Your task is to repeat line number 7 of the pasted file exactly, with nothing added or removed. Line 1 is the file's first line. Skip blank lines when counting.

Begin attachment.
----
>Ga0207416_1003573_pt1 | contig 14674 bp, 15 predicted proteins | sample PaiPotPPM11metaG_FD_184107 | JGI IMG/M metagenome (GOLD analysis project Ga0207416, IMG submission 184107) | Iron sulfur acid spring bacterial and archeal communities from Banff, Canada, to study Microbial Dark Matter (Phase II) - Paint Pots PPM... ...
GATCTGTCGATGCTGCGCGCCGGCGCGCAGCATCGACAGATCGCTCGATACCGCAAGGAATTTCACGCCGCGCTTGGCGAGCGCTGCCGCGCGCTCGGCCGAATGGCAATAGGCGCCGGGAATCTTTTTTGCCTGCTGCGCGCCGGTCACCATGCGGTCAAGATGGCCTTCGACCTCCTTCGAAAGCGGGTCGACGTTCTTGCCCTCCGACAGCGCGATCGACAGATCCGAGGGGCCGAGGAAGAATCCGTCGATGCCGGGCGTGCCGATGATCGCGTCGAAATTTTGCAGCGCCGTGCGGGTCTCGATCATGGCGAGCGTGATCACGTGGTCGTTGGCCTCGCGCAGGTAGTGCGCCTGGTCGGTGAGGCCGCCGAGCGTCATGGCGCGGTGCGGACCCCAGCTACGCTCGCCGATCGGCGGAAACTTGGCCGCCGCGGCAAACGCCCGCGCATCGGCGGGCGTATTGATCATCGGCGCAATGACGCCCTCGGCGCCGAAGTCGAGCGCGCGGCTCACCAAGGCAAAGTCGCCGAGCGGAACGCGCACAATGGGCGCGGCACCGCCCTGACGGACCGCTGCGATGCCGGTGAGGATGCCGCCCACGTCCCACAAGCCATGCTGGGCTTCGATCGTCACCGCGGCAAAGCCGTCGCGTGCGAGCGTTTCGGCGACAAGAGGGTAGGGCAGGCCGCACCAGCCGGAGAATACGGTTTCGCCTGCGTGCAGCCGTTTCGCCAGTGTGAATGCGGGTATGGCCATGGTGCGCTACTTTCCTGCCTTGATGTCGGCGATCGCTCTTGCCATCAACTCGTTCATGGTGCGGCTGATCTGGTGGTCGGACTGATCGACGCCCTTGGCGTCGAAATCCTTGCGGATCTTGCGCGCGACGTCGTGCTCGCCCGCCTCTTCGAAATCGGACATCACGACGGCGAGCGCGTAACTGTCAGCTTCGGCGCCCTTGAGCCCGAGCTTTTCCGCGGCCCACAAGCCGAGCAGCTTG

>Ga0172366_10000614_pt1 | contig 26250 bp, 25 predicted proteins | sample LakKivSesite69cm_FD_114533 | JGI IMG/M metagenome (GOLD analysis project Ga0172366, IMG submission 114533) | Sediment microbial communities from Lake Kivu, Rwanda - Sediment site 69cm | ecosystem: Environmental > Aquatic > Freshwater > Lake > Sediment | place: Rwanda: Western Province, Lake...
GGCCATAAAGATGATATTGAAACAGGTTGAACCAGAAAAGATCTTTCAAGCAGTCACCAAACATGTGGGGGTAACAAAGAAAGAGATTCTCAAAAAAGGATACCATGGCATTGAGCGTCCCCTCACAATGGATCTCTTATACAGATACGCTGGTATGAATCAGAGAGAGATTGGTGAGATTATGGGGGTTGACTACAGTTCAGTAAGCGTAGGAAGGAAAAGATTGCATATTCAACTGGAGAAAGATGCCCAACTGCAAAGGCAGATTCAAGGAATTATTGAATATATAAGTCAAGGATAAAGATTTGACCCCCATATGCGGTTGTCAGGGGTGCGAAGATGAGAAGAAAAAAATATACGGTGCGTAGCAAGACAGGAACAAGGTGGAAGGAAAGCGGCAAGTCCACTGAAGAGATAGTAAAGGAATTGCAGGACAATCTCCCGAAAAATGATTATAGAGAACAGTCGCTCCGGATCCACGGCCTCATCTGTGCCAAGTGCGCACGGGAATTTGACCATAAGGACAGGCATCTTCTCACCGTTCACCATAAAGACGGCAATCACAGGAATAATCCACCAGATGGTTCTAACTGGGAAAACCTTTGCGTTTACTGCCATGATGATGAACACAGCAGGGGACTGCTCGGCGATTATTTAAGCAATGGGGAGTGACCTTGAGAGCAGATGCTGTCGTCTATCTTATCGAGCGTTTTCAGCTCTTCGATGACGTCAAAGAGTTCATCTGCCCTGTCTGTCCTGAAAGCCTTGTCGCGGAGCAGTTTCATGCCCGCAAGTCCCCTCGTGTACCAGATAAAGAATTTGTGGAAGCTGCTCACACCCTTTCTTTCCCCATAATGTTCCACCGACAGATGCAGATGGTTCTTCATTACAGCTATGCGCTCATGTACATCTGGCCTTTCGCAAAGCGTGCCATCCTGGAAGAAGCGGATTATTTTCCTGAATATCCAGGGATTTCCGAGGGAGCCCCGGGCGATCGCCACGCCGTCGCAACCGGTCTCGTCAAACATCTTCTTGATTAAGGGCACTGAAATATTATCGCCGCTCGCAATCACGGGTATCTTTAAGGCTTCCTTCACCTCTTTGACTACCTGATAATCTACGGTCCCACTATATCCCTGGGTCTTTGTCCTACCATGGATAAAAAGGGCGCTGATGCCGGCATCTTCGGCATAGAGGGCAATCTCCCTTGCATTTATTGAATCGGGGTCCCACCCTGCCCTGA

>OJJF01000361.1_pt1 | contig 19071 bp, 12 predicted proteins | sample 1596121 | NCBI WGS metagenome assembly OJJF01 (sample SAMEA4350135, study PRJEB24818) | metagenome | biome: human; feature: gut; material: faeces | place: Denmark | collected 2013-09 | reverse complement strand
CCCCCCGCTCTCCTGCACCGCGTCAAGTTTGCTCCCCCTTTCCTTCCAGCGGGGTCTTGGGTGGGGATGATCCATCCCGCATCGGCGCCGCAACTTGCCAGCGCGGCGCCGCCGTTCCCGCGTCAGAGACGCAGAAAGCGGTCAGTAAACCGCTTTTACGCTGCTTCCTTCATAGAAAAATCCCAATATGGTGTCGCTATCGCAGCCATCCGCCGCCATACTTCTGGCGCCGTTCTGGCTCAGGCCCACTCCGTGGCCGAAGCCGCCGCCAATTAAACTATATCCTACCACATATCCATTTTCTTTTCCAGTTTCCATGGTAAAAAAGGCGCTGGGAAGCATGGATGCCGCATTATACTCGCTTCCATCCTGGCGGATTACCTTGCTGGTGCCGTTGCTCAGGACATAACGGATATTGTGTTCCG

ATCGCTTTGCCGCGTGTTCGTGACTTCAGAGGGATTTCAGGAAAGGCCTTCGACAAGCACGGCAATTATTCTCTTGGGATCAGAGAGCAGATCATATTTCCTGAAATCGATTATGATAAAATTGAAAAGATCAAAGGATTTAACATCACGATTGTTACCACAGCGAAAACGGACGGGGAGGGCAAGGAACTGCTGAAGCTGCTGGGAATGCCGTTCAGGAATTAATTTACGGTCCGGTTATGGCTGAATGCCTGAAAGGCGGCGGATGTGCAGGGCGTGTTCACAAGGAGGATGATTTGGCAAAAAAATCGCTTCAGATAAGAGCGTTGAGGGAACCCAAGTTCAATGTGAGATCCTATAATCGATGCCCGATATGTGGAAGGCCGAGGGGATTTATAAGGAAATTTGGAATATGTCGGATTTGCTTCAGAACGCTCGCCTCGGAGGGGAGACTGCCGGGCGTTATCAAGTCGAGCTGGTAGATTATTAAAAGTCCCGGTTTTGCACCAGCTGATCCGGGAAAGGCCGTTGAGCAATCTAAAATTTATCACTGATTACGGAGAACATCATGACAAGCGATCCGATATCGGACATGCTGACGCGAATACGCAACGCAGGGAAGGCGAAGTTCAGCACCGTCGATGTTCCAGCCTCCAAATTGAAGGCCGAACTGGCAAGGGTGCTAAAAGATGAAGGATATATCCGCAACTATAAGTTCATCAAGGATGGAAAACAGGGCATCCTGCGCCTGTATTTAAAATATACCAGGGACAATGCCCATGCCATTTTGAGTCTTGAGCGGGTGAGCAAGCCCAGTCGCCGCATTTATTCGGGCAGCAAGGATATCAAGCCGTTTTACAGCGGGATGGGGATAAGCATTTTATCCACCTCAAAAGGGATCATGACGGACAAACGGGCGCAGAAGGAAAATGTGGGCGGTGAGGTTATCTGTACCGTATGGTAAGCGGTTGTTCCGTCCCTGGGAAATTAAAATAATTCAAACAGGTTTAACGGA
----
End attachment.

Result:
ATCGCTTTGCCGCGTGTTCGTGACTTCAGAGGGATTTCAGGAAAGGCCTTCGACAAGCACGGCAATTATTCTCTTGGGATCAGAGAGCAGATCATATTTCCTGAAATCGATTATGATAAAATTGAAAAGATCAAAGGATTTAACATCACGATTGTTACCACAGCGAAAACGGACGGGGAGGGCAAGGAACTGCTGAAGCTGCTGGGAATGCCGTTCAGGAATTAATTTACGGTCCGGTTATGGCTGAATGCCTGAAAGGCGGCGGATGTGCAGGGCGTGTTCACAAGGAGGATGATTTGGCAAAAAAATCGCTTCAGATAAGAGCGTTGAGGGAACCCAAGTTCAATGTGAGATCCTATAATCGATGCCCGATATGTGGAAGGCCGAGGGGATTTATAAGGAAATTTGGAATATGTCGGATTTGCTTCAGAACGCTCGCCTCGGAGGGGAGACTGCCGGGCGTTATCAAGTCGAGCTGGTAGATTATTAAAAGTCCCGGTTTTGCACCAGCTGATCCGGGAAAGGCCGTTGAGCAATCTAAAATTTATCACTGATTACGGAGAACATCATGACAAGCGATCCGATATCGGACATGCTGACGCGAATACGCAACGCAGGGAAGGCGAAGTTCAGCACCGTCGATGTTCCAGCCTCCAAATTGAAGGCCGAACTGGCAAGGGTGCTAAAAGATGAAGGATATATCCGCAACTATAAGTTCATCAAGGATGGAAAACAGGGCATCCTGCGCCTGTATTTAAAATATACCAGGGACAATGCCCATGCCATTTTGAGTCTTGAGCGGGTGAGCAAGCCCAGTCGCCGCATTTATTCGGGCAGCAAGGATATCAAGCCGTTTTACAGCGGGATGGGGATAAGCATTTTATCCACCTCAAAAGGGATCATGACGGACAAACGGGCGCAGAAGGAAAATGTGGGCGGTGAGGTTATCTGTACCGTATGGTAAGCGGTTGTTCCGTCCCTGGGAAATTAAAATAATTCAAACAGGTTTAACGGA